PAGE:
Unpacking the myth of the ‘good refugee’

In the politics of migration, refugees are either demonised as intruders or celebrated for their success. But how does this distinction of ‘good’ and ‘bad’ refugees shape policies and perceptions? And what is the effect on those who are defined by it?

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About the episode

In the media narratives of the west, refugees occupy an unusual space. Against an increasingly hostile political climate, they are most commonly painted as economic interlopers, with calls for ever-harsher immigration policies to keep them out. Yet, more rarely, we also see the glorifying of refugees deemed to have made good.

In this dichotomy, ‘good’ refugees are those that have beaten the odds, excelling in their host nations by becoming surgeons, academics, or even Olympians. Models of integration, they are feted for their success and held up for praise. Pitted against them are the ‘bad’ immigrants, the unworthy and undeserving, who are castigated for taking up jobs and benefits, and for failing to assimilate.

This polarised narrative affects both public perception and policymaking towards refugees, impacting directly on the lives and safety of those seeking asylum. To discuss this, and to share their first-hand experiences, host Maysa Jalbout, herself a former refugee, is joined in The Impact Room by writers and advocates Abdullahi Alim and Zarlasht Halaimzai.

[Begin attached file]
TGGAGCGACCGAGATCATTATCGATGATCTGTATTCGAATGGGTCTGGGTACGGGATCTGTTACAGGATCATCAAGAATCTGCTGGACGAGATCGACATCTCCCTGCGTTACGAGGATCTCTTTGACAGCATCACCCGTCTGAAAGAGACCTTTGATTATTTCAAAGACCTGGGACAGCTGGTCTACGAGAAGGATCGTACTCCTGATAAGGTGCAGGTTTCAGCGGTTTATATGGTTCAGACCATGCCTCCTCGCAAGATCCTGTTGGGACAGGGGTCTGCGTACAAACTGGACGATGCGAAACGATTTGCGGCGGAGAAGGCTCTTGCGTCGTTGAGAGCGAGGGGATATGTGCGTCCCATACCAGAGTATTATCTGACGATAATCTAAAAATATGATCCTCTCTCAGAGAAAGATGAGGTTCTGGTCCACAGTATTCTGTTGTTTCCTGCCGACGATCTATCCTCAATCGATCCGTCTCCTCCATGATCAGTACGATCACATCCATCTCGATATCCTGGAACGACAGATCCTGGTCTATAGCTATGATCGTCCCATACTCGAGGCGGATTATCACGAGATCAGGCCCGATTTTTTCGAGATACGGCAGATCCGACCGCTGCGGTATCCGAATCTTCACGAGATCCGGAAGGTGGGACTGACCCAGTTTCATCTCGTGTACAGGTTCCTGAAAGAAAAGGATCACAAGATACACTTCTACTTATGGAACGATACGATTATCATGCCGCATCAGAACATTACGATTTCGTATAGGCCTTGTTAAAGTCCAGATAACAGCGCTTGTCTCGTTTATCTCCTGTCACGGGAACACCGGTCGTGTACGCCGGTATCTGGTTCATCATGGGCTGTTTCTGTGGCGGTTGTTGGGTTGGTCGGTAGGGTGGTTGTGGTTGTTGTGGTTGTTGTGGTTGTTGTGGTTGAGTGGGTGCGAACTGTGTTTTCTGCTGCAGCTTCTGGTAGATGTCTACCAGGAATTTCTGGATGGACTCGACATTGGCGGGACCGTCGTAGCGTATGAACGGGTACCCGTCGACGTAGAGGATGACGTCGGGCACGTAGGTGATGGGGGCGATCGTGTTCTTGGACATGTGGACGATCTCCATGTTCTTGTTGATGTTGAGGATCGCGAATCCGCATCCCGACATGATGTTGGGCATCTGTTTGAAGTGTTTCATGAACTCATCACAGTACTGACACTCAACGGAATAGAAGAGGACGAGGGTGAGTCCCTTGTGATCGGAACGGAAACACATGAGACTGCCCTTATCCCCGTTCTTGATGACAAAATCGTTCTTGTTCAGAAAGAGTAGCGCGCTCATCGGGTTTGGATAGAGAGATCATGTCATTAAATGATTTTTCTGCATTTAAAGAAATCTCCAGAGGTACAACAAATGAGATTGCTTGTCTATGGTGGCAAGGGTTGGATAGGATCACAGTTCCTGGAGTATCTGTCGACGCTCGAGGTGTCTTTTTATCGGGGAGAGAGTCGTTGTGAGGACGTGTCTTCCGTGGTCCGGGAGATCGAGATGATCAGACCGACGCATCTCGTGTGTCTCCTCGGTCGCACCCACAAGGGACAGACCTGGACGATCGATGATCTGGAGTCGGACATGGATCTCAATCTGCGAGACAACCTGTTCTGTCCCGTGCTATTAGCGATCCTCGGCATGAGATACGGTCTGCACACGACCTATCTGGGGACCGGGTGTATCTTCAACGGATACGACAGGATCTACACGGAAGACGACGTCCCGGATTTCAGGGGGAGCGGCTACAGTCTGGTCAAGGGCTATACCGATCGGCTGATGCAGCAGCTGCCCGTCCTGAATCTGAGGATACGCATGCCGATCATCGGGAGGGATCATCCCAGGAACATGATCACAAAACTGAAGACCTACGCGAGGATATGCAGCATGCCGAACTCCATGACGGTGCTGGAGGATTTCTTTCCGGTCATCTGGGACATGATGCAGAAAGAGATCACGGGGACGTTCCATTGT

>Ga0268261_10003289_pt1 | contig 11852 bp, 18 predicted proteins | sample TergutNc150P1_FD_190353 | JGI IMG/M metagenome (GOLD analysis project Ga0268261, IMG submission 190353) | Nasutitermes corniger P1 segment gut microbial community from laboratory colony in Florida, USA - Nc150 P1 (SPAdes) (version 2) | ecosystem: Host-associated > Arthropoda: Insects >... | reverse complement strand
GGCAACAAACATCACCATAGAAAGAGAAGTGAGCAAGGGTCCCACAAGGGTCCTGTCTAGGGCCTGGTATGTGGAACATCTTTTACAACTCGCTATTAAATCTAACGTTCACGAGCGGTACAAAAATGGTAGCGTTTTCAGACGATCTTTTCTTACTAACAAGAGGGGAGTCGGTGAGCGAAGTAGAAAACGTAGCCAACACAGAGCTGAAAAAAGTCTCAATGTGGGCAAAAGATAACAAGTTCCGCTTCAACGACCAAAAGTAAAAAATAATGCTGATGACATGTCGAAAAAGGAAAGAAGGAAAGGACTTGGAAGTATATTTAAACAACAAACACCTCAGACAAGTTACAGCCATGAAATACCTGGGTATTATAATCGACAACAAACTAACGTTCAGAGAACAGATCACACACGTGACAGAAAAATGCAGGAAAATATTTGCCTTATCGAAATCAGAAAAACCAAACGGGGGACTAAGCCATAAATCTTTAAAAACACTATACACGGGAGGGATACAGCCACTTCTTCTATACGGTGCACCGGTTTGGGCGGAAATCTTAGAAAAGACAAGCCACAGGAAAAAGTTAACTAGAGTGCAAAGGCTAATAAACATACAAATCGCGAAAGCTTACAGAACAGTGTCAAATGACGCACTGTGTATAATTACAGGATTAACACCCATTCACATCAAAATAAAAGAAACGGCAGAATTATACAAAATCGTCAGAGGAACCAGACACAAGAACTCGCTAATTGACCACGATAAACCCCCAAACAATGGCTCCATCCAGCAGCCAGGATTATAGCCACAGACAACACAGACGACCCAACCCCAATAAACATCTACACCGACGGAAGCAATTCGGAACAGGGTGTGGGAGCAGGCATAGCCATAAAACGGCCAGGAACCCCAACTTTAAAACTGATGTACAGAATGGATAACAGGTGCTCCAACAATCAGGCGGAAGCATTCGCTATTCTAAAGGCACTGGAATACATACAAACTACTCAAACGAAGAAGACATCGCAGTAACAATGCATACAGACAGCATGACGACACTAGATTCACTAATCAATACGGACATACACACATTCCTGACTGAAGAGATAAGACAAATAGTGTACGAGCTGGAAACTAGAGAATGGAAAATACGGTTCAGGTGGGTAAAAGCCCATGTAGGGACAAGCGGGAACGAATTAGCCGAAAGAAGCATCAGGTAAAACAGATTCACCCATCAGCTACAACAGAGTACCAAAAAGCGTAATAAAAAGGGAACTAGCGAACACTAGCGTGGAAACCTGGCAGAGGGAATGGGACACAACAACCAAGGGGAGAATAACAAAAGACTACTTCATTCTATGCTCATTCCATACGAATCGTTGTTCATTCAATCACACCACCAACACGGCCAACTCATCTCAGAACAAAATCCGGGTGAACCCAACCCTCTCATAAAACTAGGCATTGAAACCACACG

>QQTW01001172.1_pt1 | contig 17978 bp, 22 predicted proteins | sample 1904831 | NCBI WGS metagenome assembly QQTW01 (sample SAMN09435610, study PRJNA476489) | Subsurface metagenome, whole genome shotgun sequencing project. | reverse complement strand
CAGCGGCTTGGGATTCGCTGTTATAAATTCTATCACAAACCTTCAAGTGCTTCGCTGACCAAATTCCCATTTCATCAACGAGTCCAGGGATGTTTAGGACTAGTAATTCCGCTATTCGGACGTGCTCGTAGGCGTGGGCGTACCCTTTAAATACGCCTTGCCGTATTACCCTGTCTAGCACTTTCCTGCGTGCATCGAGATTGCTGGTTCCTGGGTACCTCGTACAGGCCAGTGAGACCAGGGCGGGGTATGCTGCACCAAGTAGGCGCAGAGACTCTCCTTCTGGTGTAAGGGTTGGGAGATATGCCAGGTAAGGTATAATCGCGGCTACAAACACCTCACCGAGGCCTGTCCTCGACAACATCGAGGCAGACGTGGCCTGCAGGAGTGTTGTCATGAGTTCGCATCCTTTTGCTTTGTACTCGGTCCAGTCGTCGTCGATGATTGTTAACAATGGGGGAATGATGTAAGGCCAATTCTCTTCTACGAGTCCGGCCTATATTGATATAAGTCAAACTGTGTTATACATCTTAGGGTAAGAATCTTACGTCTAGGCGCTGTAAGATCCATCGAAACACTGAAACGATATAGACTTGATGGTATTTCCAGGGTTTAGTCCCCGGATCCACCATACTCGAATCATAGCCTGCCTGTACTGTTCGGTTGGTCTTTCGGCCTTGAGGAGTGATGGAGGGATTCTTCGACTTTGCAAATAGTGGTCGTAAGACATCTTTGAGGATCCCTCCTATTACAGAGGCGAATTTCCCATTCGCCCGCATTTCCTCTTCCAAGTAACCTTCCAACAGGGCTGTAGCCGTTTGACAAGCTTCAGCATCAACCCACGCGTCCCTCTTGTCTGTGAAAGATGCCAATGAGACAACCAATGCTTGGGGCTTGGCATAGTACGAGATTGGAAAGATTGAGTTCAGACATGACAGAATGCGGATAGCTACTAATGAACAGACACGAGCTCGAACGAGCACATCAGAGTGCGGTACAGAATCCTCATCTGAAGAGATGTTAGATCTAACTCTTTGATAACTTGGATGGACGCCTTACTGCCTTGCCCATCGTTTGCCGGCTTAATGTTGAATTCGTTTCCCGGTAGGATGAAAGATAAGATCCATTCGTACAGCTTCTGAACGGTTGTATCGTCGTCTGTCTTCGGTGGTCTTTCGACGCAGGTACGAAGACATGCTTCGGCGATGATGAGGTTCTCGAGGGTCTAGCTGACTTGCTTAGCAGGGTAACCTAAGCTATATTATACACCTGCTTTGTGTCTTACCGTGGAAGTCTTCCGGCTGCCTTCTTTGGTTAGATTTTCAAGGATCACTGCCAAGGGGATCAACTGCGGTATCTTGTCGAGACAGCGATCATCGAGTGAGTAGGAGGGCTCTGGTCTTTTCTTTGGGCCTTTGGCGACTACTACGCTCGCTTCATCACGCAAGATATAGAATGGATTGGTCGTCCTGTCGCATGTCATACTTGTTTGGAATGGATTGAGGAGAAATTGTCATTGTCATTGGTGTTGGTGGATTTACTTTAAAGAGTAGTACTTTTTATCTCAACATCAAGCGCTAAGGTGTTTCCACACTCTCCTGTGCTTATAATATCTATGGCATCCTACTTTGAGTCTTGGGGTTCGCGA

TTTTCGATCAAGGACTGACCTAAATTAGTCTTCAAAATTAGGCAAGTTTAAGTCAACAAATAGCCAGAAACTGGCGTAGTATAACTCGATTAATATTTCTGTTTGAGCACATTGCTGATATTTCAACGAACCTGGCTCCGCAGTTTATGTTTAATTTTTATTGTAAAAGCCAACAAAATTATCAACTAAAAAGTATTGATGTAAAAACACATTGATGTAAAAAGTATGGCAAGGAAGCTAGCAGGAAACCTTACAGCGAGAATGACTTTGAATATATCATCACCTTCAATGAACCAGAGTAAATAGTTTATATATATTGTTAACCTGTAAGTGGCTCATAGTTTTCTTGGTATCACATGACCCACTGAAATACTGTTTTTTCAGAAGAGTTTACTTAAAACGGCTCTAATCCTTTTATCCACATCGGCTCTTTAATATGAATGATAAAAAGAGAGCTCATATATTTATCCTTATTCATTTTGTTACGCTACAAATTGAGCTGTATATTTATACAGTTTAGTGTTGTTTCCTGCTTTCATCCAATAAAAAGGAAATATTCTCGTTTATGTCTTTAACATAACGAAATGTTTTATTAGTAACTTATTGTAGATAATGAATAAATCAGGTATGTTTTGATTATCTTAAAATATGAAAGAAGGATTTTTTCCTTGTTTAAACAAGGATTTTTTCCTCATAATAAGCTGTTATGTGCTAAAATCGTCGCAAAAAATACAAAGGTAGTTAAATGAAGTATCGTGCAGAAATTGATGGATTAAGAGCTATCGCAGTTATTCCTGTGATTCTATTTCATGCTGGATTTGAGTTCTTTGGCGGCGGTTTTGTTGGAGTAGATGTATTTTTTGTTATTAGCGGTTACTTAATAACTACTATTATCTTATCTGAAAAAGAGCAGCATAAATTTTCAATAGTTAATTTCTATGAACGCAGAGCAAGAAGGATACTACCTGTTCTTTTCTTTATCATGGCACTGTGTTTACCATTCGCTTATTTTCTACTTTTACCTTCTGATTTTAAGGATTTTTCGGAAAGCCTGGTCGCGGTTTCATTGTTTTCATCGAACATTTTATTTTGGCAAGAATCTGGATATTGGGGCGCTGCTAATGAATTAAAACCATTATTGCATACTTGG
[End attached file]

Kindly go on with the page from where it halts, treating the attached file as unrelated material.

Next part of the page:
Some 3.7m refugee children are out of school, according to UNHCR. Photo: Getty Images.

Abdullahi left war-torn Somalia as a child, and after a short spell living undocumented in a neighbouring African country, was granted asylum and later citizenship in Australia. A former young Australian of the Year finalist and recipient of the Queen Elizabeth Young Leaders Award, Abdullahi is today based in Geneva, where he works for the World Economic Forum, overseeing The Davos Lab and the Africa and Middle East Global Shapers community.

Zarlasht was born in Soviet-occupied Kabul in 1982, a country she left when she was 11 years old. After four years travelling overland, her family settled in the UK, where she is now a citizen. In 2016, Zarlasht co-founded the Refugee Trauma Initiative to provide psychosocial support to asylum seekers and refugees arriving in Greece. In 2018, she was selected as an Obama Foundation fellow.

Sharing their personal experiences of displacement, and the struggle to navigate a new identity, Abdullahi and Zarlasht offer a raw glimpse of a journey taken by millions but understood by few. They discuss the toxicity associated with the ‘good refugee’ label and give practical suggestions for how policymakers and individuals can help influence change.

The Impact Room is brought to you by Philanthropy Age and Maysa Jalbout. Find us on social media at @PhilanthropyAge.

About the host

Maysa Jalbout is a leader in international development and philanthropy. Her previous roles include founding CEO of the Abdulla Al Ghurair Foundation for Education, a $1bn philanthropic initiative based in Dubai, and founding CEO of the Queen Rania Foundation. Maysa is a visiting scholar at MIT and ASU, and a non-resident Fellow at the Brookings Institution. Find her on Twitter @MaysaJalbout.